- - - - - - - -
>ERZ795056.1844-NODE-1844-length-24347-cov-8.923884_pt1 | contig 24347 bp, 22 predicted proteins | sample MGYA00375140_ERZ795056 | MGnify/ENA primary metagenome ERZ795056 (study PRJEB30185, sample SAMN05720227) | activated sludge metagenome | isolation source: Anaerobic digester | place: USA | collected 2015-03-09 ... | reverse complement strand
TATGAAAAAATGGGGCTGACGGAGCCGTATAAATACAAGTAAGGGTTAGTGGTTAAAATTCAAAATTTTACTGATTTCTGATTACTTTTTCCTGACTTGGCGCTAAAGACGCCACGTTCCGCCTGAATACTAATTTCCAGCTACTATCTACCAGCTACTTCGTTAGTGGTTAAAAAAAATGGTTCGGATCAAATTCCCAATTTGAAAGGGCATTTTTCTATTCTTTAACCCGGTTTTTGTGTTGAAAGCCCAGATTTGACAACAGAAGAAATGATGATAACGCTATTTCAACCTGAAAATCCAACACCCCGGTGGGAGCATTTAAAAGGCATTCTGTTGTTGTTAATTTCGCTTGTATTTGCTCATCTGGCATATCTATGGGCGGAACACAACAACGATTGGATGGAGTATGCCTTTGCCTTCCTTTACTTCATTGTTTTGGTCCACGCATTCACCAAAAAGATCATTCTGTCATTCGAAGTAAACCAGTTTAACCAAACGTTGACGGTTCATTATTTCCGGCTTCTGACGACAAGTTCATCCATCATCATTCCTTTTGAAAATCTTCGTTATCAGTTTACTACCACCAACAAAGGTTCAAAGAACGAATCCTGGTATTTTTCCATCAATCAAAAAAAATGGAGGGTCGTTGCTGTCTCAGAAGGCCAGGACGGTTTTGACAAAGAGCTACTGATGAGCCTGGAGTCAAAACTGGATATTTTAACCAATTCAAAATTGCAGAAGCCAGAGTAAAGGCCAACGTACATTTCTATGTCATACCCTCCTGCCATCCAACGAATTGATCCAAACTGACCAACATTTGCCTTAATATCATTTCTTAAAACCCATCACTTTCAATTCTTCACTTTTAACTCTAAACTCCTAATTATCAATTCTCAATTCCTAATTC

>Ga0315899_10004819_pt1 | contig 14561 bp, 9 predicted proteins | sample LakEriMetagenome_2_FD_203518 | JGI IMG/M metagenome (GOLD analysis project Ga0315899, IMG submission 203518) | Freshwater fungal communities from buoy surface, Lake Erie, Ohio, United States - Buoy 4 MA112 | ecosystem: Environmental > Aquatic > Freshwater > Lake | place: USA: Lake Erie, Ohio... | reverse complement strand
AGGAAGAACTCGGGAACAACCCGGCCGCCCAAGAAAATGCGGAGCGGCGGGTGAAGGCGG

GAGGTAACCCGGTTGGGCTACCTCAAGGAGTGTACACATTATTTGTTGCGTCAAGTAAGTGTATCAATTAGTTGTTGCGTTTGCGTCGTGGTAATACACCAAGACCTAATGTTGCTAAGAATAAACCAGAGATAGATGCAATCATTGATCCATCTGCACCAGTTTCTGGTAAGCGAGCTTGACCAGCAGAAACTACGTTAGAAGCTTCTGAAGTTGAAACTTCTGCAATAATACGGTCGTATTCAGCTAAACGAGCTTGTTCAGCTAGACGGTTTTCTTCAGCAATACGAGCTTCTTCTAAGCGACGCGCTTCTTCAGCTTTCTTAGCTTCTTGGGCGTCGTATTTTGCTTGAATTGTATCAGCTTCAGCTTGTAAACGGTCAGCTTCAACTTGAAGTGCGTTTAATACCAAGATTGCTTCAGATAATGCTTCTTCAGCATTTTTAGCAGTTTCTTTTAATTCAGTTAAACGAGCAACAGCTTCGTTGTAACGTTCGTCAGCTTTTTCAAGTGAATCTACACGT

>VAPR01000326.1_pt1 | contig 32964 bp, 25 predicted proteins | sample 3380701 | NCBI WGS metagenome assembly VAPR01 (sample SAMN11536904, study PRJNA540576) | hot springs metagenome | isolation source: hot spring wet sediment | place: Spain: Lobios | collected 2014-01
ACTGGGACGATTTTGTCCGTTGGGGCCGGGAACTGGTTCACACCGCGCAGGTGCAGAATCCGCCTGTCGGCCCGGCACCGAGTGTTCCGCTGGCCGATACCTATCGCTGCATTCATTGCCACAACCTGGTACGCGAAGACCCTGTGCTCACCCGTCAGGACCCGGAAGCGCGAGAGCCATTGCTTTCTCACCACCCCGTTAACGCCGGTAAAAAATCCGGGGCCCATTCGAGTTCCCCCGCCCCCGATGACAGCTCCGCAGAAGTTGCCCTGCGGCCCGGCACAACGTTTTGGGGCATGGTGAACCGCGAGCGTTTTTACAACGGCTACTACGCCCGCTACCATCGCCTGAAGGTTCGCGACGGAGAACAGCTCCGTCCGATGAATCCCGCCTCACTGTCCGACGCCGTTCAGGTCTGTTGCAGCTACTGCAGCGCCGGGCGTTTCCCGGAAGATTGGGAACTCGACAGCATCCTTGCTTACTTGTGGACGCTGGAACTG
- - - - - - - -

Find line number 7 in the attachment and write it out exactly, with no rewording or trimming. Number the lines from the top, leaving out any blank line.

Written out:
ACTGGGACGATTTTGTCCGTTGGGGCCGGGAACTGGTTCACACCGCGCAGGTGCAGAATCCGCCTGTCGGCCCGGCACCGAGTGTTCCGCTGGCCGATACCTATCGCTGCATTCATTGCCACAACCTGGTACGCGAAGACCCTGTGCTCACCCGTCAGGACCCGGAAGCGCGAGAGCCATTGCTTTCTCACCACCCCGTTAACGCCGGTAAAAAATCCGGGGCCCATTCGAGTTCCCCCGCCCCCGATGACAGCTCCGCAGAAGTTGCCCTGCGGCCCGGCACAACGTTTTGGGGCATGGTGAACCGCGAGCGTTTTTACAACGGCTACTACGCCCGCTACCATCGCCTGAAGGTTCGCGACGGAGAACAGCTCCGTCCGATGAATCCCGCCTCACTGTCCGACGCCGTTCAGGTCTGTTGCAGCTACTGCAGCGCCGGGCGTTTCCCGGAAGATTGGGAACTCGACAGCATCCTTGCTTACTTGTGGACGCTGGAACTG